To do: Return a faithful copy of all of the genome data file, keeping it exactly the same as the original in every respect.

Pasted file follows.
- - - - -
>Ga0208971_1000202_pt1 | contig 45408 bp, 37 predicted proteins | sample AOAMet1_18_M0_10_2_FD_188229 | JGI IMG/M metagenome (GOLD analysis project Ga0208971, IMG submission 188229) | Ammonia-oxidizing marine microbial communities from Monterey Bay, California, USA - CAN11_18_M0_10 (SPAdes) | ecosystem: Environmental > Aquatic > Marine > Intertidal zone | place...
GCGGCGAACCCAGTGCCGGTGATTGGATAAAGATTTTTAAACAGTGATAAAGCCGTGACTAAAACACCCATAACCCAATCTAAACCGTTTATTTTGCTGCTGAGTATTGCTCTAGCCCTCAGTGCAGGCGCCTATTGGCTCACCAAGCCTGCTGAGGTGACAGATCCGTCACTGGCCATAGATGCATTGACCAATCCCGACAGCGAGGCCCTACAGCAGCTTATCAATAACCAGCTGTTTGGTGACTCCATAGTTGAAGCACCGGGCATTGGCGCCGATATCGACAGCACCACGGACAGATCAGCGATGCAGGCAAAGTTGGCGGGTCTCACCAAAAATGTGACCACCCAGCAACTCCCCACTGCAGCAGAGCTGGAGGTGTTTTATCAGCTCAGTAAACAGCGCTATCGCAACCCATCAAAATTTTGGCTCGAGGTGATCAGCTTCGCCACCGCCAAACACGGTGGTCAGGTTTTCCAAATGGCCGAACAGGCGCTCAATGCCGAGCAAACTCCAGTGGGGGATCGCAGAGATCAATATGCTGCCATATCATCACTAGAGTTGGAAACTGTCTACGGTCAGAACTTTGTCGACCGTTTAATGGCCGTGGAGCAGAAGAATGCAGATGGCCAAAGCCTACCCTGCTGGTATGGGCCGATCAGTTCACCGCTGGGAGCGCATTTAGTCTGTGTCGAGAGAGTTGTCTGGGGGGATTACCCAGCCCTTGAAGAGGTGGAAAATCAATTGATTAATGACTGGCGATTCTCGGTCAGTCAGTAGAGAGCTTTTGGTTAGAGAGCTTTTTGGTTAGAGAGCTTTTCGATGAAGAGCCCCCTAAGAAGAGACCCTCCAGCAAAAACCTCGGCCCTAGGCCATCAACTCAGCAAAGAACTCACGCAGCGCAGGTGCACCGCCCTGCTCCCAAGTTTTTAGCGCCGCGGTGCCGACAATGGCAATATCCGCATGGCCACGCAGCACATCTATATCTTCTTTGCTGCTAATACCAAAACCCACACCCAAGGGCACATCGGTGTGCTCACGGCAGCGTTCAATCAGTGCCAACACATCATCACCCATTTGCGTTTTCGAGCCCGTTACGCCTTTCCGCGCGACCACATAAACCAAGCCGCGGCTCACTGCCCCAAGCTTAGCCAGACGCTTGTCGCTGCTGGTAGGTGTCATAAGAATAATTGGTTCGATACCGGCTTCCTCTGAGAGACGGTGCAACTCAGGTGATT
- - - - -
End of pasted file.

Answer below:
>Ga0208971_1000202_pt1 | contig 45408 bp, 37 predicted proteins | sample AOAMet1_18_M0_10_2_FD_188229 | JGI IMG/M metagenome (GOLD analysis project Ga0208971, IMG submission 188229) | Ammonia-oxidizing marine microbial communities from Monterey Bay, California, USA - CAN11_18_M0_10 (SPAdes) | ecosystem: Environmental > Aquatic > Marine > Intertidal zone | place...
GCGGCGAACCCAGTGCCGGTGATTGGATAAAGATTTTTAAACAGTGATAAAGCCGTGACTAAAACACCCATAACCCAATCTAAACCGTTTATTTTGCTGCTGAGTATTGCTCTAGCCCTCAGTGCAGGCGCCTATTGGCTCACCAAGCCTGCTGAGGTGACAGATCCGTCACTGGCCATAGATGCATTGACCAATCCCGACAGCGAGGCCCTACAGCAGCTTATCAATAACCAGCTGTTTGGTGACTCCATAGTTGAAGCACCGGGCATTGGCGCCGATATCGACAGCACCACGGACAGATCAGCGATGCAGGCAAAGTTGGCGGGTCTCACCAAAAATGTGACCACCCAGCAACTCCCCACTGCAGCAGAGCTGGAGGTGTTTTATCAGCTCAGTAAACAGCGCTATCGCAACCCATCAAAATTTTGGCTCGAGGTGATCAGCTTCGCCACCGCCAAACACGGTGGTCAGGTTTTCCAAATGGCCGAACAGGCGCTCAATGCCGAGCAAACTCCAGTGGGGGATCGCAGAGATCAATATGCTGCCATATCATCACTAGAGTTGGAAACTGTCTACGGTCAGAACTTTGTCGACCGTTTAATGGCCGTGGAGCAGAAGAATGCAGATGGCCAAAGCCTACCCTGCTGGTATGGGCCGATCAGTTCACCGCTGGGAGCGCATTTAGTCTGTGTCGAGAGAGTTGTCTGGGGGGATTACCCAGCCCTTGAAGAGGTGGAAAATCAATTGATTAATGACTGGCGATTCTCGGTCAGTCAGTAGAGAGCTTTTGGTTAGAGAGCTTTTTGGTTAGAGAGCTTTTCGATGAAGAGCCCCCTAAGAAGAGACCCTCCAGCAAAAACCTCGGCCCTAGGCCATCAACTCAGCAAAGAACTCACGCAGCGCAGGTGCACCGCCCTGCTCCCAAGTTTTTAGCGCCGCGGTGCCGACAATGGCAATATCCGCATGGCCACGCAGCACATCTATATCTTCTTTGCTGCTAATACCAAAACCCACACCCAAGGGCACATCGGTGTGCTCACGGCAGCGTTCAATCAGTGCCAACACATCATCACCCATTTGCGTTTTCGAGCCCGTTACGCCTTTCCGCGCGACCACATAAACCAAGCCGCGGCTCACTGCCCCAAGCTTAGCCAGACGCTTGTCGCTGCTGGTAGGTGTCATAAGAATAATTGGTTCGATACCGGCTTCCTCTGAGAGACGGTGCAACTCAGGTGATT